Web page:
Occupy Wall Street protesters took to New York's streets Tuesday in the highlight of a plan to mount a "general strike" across the United States.
Small groups of protesters held simultaneous demonstrations outside a string of Manhattan corporate institutions including the Time-Life building and McGraw Hill publishers in the Rockefeller Center neighborhood.
Others were targeting Bank of America and HSBC branches, others Disney and The New York Times. "Prosecute the fraud" and "Jobs now," read two protest placards.
Protests appeared to be peaceful, with few arrests, in contrast to previous Occupy events that have typically ended in scuffles and mass arrests on minor charges.
However, the disruption and potential for conflict was expected to heat up later in the day when activists staged a march through lower Manhattan to the Wall Street area.
Activists say they are protesting against corporate greed and the plight of ordinary people in an anemic economy and housing market. "Hey, hey, BOA, who did you foreclose today?" protesters chanted at a Bank of America office building.
Similar protests were announced across dozens of US and in countries ranging from Spain to Australia.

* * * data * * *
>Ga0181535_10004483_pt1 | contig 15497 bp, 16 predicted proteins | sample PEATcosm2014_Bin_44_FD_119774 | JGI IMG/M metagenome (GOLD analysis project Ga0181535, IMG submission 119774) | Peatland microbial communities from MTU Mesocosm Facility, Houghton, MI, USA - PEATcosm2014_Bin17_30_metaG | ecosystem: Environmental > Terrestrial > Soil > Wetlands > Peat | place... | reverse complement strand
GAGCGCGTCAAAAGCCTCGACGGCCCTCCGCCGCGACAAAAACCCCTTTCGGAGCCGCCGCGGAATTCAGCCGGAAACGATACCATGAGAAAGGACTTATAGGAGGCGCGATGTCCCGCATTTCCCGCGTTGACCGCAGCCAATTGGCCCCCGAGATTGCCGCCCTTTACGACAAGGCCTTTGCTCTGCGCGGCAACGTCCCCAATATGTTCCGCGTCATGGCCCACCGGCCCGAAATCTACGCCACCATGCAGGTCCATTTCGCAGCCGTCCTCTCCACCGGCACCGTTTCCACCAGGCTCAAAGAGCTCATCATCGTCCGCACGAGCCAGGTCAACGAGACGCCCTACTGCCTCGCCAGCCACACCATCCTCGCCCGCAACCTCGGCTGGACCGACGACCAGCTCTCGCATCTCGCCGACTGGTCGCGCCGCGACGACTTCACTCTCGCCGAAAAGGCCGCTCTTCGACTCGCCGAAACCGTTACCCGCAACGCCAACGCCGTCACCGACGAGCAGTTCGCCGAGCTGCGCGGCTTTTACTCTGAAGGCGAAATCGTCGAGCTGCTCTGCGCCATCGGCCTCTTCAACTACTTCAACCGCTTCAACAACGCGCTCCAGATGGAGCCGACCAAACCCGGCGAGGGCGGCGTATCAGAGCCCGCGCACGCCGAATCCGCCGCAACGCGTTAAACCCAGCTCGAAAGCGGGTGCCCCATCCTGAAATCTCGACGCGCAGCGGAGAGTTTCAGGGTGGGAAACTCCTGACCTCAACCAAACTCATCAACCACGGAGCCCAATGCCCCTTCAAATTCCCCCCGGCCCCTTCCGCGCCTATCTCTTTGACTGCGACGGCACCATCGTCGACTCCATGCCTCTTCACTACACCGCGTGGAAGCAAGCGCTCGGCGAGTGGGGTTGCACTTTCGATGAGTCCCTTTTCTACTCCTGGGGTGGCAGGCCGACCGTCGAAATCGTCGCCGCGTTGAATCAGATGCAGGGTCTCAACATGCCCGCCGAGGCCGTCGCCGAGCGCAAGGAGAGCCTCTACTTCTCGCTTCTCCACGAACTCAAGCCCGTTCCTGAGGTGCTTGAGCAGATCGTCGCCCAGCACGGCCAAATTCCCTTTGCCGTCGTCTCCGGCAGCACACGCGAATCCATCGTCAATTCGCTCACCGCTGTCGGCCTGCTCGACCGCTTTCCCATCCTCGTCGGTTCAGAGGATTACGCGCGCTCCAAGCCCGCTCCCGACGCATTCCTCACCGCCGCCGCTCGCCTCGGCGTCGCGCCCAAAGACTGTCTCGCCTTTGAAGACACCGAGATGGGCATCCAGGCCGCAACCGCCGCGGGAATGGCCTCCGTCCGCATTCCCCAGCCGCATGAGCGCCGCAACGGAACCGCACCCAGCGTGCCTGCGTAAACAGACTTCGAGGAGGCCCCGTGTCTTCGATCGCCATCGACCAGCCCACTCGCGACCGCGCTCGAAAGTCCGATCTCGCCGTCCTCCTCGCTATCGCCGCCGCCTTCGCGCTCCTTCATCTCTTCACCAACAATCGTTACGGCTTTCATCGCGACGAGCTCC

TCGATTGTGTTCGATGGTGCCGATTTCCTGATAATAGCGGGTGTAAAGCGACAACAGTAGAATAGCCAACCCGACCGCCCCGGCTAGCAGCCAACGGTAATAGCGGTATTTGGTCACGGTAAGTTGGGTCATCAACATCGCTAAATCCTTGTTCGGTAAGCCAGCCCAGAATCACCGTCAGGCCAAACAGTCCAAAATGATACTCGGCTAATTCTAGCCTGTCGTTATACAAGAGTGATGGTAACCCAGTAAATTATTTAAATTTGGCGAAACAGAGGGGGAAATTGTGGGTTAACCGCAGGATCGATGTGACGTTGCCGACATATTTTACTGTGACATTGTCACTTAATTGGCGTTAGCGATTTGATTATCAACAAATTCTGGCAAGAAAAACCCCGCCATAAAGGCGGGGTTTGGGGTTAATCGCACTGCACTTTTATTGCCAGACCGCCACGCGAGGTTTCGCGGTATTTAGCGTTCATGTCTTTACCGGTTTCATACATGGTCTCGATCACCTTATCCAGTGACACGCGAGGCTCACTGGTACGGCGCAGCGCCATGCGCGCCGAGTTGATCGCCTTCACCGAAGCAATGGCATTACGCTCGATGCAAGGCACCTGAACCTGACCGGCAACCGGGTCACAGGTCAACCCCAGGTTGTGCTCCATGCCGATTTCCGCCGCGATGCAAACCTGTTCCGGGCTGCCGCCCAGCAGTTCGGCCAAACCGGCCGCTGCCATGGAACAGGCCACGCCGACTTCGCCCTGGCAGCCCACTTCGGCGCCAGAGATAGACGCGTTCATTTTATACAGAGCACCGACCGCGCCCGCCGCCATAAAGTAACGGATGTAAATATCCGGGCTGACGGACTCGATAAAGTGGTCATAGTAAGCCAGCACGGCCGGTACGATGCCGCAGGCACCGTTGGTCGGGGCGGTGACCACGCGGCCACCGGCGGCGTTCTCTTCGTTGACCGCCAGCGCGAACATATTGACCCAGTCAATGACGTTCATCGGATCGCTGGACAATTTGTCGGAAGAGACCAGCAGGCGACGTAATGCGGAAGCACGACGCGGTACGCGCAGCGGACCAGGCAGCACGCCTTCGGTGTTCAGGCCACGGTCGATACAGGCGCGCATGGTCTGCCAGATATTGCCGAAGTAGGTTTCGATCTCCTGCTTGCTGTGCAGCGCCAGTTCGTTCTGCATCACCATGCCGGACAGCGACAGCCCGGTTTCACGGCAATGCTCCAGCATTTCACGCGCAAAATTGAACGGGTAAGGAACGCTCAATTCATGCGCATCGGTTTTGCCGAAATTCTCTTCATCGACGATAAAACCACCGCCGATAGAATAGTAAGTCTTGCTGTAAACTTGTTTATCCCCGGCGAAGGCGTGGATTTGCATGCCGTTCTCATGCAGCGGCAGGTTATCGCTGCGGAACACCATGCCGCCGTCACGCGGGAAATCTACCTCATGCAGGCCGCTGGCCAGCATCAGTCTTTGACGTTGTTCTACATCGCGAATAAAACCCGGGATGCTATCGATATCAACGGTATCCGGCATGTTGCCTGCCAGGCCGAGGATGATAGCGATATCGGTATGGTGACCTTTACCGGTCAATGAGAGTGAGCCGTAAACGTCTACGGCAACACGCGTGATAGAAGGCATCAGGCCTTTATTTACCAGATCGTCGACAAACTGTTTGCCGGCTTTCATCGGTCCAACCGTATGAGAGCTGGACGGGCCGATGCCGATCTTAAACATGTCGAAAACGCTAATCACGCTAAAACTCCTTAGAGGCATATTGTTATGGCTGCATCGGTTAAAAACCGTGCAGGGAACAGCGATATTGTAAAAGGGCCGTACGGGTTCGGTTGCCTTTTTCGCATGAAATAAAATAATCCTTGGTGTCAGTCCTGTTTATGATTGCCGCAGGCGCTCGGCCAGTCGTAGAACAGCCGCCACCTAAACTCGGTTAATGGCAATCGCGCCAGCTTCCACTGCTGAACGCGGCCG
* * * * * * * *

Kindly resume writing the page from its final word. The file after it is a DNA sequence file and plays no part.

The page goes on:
"While American corporate media has focused on yet another stale election between Wall Street-financed candidates, Occupy has been organizing something extraordinary: the first truly nationwide General Strike in US history," the OWS movement said on its website occupywallst.org.
The day of action comes against the background of a rancorous presidential election campaign, but also tests the Occupy movement's ability to regain its flagging influence.
OWS appeared in New York for the first time last September, with activists taking over a square near Wall Street to protest against government bank bailouts, corporate salaries, and what they said was a hopeless economic landscape for ordinary people.
However, after police across America ejected OWS protesters from public squares two months later, the movement struggled to stay in the limelight and to back up its claim to represent the mainstream public, or the so-called 99 percent.
[Occupy Wall Street protesters picket during a May Day rally via AFP / Monika Graff]